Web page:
SEE/HEAR

Film review: action keeps The Suspect on the straight and narrow

Yvonne Teh

PUBLISHED : Wednesday, 05 March, 2014, 11:10pm
UPDATED : Wednesday, 05 March, 2014, 11:10pm

THE SUSPECT
Starring: Gong Yoo, Park Hee-soon, Yoo Da-in
Director: Won Shin-yun
Category: IIB (Korean)
Rating: 3.5/5

 

With a running time of 137 minutes, Wong Shin-yun's The Suspect is considerably lengthier than the average action-thriller. Not coincidentally, it also has a far more complex plot than can be expected of a film whose powerfully built protagonist is more likely to spring into action than sit back and chat.

In the not-so-distant past, Ji Dong-chul (the impressive Gong Yoo in his first action role) was North Korea's best special ops field agent and a happily married father-to-be. But when Kim Jong-un came to power, his government decided that the top operative was better off dead than alive. Ji was left with little choice but to join the 20,000 or so of his countrymen who have defected to date.

Ji now leads a low-key life for the most part. But after the pro-North Korean corporation head (Song Jae-ho) who employed Ji as his driver is murdered, the defector becomes the prime suspect. Super "spy sniffer" Colonel Min (Park Hee-soon) is tasked with tracking the trained killer down. The South Korean military man soon realises that there's much more to the case than initially meets the eye.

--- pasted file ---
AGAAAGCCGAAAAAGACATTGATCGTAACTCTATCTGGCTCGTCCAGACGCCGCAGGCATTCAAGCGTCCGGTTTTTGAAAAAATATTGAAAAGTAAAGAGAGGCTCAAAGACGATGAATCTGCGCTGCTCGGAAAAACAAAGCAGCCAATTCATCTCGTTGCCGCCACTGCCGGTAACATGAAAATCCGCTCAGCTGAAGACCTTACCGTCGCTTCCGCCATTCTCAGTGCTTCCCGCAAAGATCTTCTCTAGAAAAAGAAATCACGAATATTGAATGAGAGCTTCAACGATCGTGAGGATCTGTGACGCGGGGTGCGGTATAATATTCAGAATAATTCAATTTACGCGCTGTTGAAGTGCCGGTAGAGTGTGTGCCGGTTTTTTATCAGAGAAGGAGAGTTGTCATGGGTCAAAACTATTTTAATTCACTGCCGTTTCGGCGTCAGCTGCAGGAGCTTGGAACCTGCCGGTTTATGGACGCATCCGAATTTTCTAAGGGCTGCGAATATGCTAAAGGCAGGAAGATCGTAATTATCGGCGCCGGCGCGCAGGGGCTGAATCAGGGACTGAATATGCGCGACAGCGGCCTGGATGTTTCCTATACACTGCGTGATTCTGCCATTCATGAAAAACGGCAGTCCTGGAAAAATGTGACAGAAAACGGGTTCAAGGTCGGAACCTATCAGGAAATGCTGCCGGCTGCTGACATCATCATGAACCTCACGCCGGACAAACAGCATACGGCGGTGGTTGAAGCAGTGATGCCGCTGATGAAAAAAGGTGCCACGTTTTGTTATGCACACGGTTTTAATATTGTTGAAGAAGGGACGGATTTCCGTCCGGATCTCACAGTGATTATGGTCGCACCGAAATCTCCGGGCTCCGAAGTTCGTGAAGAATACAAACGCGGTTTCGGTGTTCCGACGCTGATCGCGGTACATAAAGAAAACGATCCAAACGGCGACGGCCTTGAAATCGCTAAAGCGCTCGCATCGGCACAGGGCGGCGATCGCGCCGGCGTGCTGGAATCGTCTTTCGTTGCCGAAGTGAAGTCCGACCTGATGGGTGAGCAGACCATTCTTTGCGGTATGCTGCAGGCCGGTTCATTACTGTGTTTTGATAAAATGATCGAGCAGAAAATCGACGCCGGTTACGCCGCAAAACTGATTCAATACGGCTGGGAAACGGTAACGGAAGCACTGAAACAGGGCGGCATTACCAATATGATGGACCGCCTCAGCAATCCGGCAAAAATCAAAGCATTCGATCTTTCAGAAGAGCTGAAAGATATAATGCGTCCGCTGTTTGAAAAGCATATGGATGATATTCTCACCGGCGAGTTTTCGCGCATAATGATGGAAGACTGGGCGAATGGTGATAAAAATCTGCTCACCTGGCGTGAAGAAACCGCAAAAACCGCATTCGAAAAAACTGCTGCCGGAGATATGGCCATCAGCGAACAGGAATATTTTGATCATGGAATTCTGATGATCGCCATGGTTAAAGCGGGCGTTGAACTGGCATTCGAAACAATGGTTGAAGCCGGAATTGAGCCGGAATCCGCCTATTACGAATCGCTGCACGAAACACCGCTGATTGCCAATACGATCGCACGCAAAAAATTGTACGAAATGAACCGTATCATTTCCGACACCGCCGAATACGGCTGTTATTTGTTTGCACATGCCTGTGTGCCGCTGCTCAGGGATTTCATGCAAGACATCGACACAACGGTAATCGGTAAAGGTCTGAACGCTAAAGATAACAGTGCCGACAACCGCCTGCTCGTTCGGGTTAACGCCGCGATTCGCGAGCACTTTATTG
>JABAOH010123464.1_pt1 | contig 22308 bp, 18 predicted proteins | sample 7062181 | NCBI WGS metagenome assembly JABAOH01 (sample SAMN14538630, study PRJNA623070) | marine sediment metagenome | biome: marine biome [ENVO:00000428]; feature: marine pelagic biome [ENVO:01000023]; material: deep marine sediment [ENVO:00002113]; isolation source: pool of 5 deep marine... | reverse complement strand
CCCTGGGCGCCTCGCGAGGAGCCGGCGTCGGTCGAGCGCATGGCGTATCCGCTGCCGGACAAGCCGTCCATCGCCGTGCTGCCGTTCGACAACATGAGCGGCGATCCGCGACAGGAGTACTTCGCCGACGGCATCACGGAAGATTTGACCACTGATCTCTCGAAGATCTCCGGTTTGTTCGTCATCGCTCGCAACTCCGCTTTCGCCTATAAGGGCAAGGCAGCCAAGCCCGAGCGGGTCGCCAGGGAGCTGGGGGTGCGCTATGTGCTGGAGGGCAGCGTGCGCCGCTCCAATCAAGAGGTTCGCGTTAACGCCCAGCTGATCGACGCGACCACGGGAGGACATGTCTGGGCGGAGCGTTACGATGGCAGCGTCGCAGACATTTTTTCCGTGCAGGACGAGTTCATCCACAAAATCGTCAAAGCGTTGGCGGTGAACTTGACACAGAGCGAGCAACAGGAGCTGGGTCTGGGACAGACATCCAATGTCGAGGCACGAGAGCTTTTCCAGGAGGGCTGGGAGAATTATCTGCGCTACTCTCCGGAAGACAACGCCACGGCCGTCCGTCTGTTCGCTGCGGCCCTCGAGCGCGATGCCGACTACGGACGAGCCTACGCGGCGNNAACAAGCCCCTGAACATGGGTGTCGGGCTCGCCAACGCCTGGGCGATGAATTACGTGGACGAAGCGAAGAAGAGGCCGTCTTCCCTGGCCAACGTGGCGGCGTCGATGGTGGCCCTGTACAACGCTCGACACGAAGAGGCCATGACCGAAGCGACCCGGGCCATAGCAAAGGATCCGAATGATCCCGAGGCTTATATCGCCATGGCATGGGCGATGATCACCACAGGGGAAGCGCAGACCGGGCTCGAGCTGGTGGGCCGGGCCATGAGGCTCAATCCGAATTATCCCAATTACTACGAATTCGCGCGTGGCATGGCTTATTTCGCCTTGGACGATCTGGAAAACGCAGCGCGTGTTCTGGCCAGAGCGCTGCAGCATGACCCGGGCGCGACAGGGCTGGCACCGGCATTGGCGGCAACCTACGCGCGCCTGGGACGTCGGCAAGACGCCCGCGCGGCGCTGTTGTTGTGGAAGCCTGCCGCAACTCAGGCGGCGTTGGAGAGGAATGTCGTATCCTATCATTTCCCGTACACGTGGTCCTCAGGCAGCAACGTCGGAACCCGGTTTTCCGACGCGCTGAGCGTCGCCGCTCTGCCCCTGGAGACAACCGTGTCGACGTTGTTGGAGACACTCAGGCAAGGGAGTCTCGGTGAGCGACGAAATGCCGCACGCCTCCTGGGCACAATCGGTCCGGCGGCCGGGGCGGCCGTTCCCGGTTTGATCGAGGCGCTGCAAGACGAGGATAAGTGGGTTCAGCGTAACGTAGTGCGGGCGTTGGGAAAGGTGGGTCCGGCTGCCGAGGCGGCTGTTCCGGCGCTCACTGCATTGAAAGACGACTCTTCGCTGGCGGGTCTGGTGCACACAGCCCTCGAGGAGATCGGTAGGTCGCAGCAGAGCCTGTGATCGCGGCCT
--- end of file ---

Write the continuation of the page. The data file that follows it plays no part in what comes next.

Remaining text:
Among other things, the man he's pursuing has more on his mind than trying to prove his innocence. Also, it's not just a straight North versus South affair. Instead, monetary greed and personal revenge are also fuelling different people's violent actions.

Screenwriter Lim Sang-yoon's story does not lack twists, turns or sub-plots. It also has some interesting supporting characters, including Colonel Min's amusing, gum-chewing assistant, Captain Jo (Jo Jae-yun) and Choi Kyeong-hee (Yoo Da-in) as a documentary filmmaker whose research on North Korean defectors leads the good guys to make a number of key revelations.

Still, there's no denying that The Suspect's standout elements are its action scenes. Well choreographed and enacted, they benefit from being staged in a variety of locations, including Hong Kong and Puerto Rico. The North Korean special ops training scenes are suspenseful and rugged.

The many car chases are made particularly exciting by cinematographer Lee Chang-hwan employing an innovative variety of camera angles, including filming from inside an old woman's house as well as some dizzying bird's-eye views.

But the film's most attention-grabbing action is a fight that breaks out in a shopping mall during a chase. Another North Korean defector, who has obviously been trained in unarmed combat, faces off against Ji. This fighter is played by action choreographer Kim Won-jin, who caught the eye of Hong Kong film fans back in 1992 with his appearance in Operation Scorpio. Kim shows that he still has some amazing moves more than 20 years later.

yvonne.teh@scmp.com

 

The Suspect opens on March 6